For many, experiencing occasional feelings of anxiety is common and at healthy levels can actually inspire productivity. From there, anxiety can progress in two primary ways. It can extend over stretches of time or it can intensify in shorter episodes. These episodes, also known as panic attacks, are characterized by bouts of extreme anxiety in response to prompting stimuli or other stressful situations. This type of acute anxiety can quickly envelope an individual and create the perception that his or her world is crashing down. When these bursts of incapacitation and loss of control strike more erratically, persistent concern about future attacks can begin to change a person’s behavior in negative ways.
One of the reasons why people with panic disorder may start to worry about their attacks is that these occurrences can happen unexpectedly. In other words, there may not be an obvious cue that will hint an upcoming episode in comparison to a phobia or PTSD, where the triggering object or situation is clearly defined. While experiencing this condition, attacks can strike at any moment, which makes a constant state of anxiousness and unease much more prevalent in between each event. This is not to say that expected panic attacks do not exist, because a person may still fall victim to a rush of uncontrollable feelings during more commonly stressful situations as well. In fact, approximately half of various first-world populations who suffer from this disorder have both expected and unexpected episodes. The determination of whether one’s episodes are expected or unexpected is made through a rigorous and detailed set of interview questions that analyze the sequence of events that result in an attack. This must be carefully administered by a clinical professional.
In addition to how these attacks happen, the rate of recurrence and the level of severity also define the condition. When anxiety has developed into a more serious panic disorder, intermittent attacks may take place anywhere between a few per year to a few per day, along with maladaptive worry in between each episode. Although a large spectrum exists, there is actually a lot of common ground between those afflicted with frequent and infrequent attacks. The severity of the disorder is classified into either full-symptom or limited-symptom, depending if a person experiences more or less than four of the diagnostic criteria for an attack. These features include, but are not limited to:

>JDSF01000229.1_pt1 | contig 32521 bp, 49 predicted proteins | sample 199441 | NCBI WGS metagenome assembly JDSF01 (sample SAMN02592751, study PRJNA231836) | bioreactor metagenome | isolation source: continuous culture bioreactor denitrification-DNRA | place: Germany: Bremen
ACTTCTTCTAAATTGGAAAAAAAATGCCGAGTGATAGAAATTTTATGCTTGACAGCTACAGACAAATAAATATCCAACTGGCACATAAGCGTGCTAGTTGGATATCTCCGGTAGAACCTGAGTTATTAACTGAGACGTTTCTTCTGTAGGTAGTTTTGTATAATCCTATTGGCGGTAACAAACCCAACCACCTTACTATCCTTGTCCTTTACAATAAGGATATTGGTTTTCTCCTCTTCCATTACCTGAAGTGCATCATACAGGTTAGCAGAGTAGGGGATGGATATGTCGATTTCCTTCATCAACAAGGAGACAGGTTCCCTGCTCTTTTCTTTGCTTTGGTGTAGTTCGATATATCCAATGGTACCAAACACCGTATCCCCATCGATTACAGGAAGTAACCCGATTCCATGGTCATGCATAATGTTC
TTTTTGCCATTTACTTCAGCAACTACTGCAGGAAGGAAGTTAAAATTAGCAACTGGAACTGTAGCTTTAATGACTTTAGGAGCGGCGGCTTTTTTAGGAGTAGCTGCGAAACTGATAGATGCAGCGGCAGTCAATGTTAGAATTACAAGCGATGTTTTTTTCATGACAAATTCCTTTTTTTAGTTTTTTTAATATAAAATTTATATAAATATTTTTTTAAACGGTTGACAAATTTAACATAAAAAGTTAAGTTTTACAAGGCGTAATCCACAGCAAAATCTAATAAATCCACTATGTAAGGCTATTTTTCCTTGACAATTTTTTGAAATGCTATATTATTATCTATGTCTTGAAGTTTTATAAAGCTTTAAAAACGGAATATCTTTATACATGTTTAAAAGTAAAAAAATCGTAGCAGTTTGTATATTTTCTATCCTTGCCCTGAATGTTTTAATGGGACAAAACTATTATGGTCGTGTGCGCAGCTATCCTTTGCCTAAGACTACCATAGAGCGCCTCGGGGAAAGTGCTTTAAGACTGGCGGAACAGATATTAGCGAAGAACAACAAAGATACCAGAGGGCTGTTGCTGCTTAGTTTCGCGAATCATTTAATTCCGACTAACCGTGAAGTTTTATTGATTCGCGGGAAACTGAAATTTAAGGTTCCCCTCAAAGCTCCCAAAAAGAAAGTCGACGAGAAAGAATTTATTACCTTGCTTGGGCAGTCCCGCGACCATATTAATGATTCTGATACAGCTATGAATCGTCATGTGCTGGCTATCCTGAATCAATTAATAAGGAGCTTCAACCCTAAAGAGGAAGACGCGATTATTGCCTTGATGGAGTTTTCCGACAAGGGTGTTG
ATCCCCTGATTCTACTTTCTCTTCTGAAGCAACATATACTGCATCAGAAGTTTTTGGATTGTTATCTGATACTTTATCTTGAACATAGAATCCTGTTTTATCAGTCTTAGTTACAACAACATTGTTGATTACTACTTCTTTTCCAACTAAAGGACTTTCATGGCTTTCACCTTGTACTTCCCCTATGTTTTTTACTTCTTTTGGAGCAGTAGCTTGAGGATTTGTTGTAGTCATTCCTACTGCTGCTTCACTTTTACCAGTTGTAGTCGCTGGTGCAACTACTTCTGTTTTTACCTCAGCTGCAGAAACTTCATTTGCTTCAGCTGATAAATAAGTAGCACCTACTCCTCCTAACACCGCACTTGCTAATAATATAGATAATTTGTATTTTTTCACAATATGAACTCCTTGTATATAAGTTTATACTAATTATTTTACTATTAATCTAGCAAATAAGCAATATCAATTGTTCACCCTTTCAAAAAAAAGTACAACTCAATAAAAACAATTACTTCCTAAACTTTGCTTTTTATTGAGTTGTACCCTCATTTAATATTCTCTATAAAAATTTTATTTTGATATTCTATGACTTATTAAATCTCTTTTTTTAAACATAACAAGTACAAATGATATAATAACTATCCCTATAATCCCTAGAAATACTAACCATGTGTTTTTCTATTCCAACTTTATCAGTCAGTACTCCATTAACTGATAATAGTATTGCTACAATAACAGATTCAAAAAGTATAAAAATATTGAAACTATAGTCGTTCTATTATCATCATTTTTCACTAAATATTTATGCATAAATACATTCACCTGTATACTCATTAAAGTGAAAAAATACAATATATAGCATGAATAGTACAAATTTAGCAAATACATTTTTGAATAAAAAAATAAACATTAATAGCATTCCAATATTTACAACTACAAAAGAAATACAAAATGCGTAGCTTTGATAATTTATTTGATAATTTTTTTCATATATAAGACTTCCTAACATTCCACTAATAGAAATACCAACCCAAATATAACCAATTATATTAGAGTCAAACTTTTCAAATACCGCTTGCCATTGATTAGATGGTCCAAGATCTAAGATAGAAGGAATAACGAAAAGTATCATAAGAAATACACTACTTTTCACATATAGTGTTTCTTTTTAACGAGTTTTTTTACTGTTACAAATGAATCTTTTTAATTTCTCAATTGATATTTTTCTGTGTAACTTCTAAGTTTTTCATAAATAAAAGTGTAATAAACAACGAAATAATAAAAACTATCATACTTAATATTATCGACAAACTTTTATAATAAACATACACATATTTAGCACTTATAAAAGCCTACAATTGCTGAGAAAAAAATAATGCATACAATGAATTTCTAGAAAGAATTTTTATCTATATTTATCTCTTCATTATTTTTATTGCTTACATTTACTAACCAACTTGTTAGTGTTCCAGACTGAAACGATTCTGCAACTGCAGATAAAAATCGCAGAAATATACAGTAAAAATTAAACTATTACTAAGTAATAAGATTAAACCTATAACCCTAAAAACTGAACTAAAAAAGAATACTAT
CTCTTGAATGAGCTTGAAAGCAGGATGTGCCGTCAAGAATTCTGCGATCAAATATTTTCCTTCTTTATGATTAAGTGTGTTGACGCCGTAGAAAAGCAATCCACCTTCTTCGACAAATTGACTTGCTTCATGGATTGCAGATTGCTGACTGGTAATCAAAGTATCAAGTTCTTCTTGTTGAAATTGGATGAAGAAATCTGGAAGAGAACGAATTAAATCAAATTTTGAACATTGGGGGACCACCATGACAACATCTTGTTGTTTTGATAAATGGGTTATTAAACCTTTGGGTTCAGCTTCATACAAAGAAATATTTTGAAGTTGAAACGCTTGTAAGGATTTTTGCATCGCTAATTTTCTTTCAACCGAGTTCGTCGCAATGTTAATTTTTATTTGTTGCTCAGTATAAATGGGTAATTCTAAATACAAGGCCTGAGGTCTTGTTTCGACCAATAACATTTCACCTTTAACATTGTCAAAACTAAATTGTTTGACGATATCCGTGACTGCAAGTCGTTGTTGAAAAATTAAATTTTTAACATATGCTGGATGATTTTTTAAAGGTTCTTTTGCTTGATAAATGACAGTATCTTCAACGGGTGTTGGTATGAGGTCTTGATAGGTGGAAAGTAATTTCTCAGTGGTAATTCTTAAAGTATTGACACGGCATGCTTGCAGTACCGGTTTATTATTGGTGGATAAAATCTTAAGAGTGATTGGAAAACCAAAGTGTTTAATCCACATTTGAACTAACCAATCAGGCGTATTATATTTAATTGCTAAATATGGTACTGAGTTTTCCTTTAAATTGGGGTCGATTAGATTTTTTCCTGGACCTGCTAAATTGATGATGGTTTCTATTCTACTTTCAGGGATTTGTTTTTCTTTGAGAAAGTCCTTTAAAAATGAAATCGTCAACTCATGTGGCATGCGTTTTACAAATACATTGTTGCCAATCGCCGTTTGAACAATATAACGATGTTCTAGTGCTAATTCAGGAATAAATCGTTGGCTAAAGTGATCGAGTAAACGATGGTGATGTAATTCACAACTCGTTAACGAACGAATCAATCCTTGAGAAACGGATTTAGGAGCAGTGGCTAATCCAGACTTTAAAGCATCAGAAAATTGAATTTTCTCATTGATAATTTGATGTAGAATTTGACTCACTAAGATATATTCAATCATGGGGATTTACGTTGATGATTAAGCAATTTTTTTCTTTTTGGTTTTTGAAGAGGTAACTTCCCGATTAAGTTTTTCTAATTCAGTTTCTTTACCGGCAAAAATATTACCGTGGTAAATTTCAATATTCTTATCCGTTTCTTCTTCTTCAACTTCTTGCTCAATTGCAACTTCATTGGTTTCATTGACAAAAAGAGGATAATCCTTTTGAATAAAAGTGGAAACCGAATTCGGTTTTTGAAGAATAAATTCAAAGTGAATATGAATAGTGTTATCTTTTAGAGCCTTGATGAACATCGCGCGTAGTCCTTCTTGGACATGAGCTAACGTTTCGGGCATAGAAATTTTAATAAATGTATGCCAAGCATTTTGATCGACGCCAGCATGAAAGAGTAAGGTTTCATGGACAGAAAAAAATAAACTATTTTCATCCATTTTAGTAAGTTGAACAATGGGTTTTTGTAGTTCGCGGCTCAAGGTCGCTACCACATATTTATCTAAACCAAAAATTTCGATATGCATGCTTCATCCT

- A wide range of physical symptoms, from sweating and shaking to dizziness and other major discomfort
- Derealization, or feeling that one’s experience and surroundings are not real
- Depersonalization, or feeling removed from one’s sense of self
- A general fear of losing control of one’s mind
- An intense fear of dying
Beyond the existence of panic attacks, this disorder involves an overlaid sense of worry as well. The reasons for this heightened concern may be fueled by a belief that the attacks signal the presence of a serious medical or mental illness or by social embarrassment and a fear of being judged in a negative light. An individual may even spend a lot of time worrying about when the next attack will be, especially if they occur unexpectedly.
The worry may extend into upcoming episodes and evolve into a constant state of anxiety. A particular characteristic is the exaggeration of any physical symptoms or side-effects from medications, even if they are unrelated to the disorder. Those with the condition often report concern over any life stressors as well and may impose strict rules upon themselves aimed at controlling their emotional state. However, many of these restrictions, such as extreme dieting, may actually hinder one’s health instead. Furthermore, the individual may turn to drugs or other substances to manage feelings of panic.
Unfortunately, these different types of worrisome thoughts can build up one’s anxiety and trigger an attack, creating a vicious cycle of snowballing symptoms. Overall, this can result in the person with the disorder changing his or her normal conduct in order to minimize or prevent episodes of panic. These behavioral shifts can encompass many different examples. A person with panic disorder may abstain from any physically exhausting activities and withdraw from social obligations. Sometimes, a fear of leaving one’s home may develop and become a full-blown diagnosis of agoraphobia. However, this kind of avoidance behavior may not be effective in the case of unexpected panic attacks, as attacks can occur during sleep as well. Although a majority of symptoms happen during the day, this nocturnal panic occurs at least once in approximately one-quarter to one-third of individuals with the disorder.
Sovereign Mental Health is dedicated to diminishing an individual’s panic attacks and identifying why they occur. Not only will experienced clinicians and mental health professionals treat the intense episodes at-hand, they will employ innovative and detailed screenings to uncover any underlying conditions that could be contributing to one’s panic disorder. After contacting our 24/7 admissions helpline with a will to recover, you won’t have to worry about your condition anymore. Live chat with a consultant online or call (866) 954-0529 for more information and support.